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I am building bunk beds for my two sons out of 2x6 and 2x4 pine. I want to use a roundover (is that right?) bit so the wood doesn't have a sharp edge. What size bit would be appropriate for the 2" (1.5") boards?

Thanks
 

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Wow, that was fast. My grandmother gave me the router when my grandfather passed away. Looks to be about 20 years old (Craftsman) and hardly used. I found a 3/8" roundover bit in the case. Thanks for the help.
 

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John
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Wow, that was fast. My grandmother gave me the router when my grandfather passed away. Looks to be about 20 years old (Craftsman) and hardly used. I found a 3/8" roundover bit in the case. Thanks for the help.
Hi - 3/8 should be fine. As a point of reference, most all pine 2x stock I've seen already has the edges eased with a 1/4" roundover:smile:.
 

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Old School
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You didn't describe which type of round over bit you have. It could be an all steel bit with no bearing but with just a stub guide.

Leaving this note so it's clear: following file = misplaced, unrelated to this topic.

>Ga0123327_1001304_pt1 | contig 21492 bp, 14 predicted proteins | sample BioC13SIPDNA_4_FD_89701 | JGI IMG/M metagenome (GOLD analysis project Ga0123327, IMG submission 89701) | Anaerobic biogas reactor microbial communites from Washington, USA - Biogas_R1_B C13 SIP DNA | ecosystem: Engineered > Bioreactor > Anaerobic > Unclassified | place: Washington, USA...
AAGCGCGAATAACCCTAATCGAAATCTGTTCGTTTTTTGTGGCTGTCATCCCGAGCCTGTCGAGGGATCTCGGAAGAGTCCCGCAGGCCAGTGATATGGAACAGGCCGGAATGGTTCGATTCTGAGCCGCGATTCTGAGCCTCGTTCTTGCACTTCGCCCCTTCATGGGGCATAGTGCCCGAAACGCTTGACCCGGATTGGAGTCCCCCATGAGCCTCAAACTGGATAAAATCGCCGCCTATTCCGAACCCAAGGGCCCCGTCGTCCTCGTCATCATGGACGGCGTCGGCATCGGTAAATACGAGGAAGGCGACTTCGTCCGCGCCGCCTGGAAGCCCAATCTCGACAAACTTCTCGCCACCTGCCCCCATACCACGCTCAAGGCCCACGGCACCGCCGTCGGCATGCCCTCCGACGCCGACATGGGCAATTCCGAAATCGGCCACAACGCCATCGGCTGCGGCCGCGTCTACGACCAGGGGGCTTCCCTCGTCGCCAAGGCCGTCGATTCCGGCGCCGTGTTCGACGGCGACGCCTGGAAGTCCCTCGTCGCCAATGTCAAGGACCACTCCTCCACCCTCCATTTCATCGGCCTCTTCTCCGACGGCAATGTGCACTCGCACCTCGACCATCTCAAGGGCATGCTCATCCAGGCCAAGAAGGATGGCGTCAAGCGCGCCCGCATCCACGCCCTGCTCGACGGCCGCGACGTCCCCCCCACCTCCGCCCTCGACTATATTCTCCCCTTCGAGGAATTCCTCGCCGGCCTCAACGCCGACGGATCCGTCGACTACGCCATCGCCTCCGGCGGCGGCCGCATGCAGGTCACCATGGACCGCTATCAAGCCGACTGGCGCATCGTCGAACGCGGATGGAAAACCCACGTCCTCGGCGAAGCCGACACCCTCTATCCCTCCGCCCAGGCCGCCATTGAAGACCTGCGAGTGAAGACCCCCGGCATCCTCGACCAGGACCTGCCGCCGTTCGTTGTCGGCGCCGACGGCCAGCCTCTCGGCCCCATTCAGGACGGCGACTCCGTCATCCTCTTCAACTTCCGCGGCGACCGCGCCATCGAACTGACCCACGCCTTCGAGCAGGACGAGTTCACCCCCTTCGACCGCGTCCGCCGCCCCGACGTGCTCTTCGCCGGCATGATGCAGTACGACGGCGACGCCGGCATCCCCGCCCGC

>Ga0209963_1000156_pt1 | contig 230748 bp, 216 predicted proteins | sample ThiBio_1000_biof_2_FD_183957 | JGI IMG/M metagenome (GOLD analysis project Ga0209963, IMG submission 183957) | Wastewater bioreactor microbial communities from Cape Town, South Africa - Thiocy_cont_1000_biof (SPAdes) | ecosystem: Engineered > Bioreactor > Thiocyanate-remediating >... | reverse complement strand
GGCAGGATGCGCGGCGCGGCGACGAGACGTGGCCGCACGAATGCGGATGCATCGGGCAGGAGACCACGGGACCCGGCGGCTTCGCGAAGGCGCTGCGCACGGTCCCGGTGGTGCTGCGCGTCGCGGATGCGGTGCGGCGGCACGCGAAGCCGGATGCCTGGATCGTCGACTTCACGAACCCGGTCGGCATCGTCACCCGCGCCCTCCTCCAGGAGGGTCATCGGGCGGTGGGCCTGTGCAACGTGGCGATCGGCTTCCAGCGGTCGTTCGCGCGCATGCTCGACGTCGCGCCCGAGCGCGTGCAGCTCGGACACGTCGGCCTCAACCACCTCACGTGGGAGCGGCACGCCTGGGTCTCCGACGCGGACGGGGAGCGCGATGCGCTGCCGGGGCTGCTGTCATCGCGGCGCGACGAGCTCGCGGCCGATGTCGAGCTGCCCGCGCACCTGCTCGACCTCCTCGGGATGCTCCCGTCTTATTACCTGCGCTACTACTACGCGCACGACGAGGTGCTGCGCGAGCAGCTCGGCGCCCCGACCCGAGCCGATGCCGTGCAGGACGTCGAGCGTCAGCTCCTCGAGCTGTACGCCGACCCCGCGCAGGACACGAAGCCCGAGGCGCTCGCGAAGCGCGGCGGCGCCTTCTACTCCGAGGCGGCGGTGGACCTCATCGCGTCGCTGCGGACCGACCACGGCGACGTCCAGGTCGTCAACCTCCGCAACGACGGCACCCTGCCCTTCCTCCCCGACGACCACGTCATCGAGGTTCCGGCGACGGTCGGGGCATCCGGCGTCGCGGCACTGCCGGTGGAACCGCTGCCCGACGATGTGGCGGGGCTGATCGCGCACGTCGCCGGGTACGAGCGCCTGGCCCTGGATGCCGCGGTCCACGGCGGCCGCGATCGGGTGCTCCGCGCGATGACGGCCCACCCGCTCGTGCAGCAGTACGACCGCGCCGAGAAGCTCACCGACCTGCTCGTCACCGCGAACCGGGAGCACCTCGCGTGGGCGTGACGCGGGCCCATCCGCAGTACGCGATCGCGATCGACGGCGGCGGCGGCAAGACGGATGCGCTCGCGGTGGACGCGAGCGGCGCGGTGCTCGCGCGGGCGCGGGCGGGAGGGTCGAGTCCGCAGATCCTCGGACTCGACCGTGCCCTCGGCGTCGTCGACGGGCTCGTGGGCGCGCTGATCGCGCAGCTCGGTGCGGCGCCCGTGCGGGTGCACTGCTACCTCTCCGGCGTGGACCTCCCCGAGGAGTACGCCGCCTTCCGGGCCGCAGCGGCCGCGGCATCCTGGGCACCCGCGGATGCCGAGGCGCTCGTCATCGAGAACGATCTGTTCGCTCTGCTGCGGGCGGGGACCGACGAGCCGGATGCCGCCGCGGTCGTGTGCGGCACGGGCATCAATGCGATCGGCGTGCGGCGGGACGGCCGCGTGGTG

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It could be a round over bit with no guide designed to be used with a fence.
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Or it could be a carbide tipped bit with a bearing. The bearing size should be a diameter that when used it sets the cutting edge flush with the edge of the wood to be profiled. IOW, looking at the bottom of the bit the flutes width on the bit should be the width of the bearing.
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The carbide tipped bit with a bearing would be your best cutting easiest to use bit. If you have it with a ½" shank all the better. With care, a ¼" shank will work fine. You will get a cleaner smoother profile by making several depth passes. One or two for most of the profile, and the last pass just a skim pass.

The direction on the wood can make a difference on which way the grain direction lays. Your cuts will be smoother by cutting along the grain. Some grain direction is more directional where you would be plowing into it which can cause splintering and tear out. You will get a feeling for that with a little experience.

If the bearing is smaller, the cutting edge will rout into the edge leaving a step instead of a smooth transition of the curve. If the bearing is too large, it will only round a small portion of the top of the wood being profiled.

You can use the round over bit to create a stepped profile by dropping the bearing lower on the edge, which allows the top of the flute to make a step.
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This diagram will help you to have a quick reference to routing feed direction, whether you use the router handheld, or table mounted.
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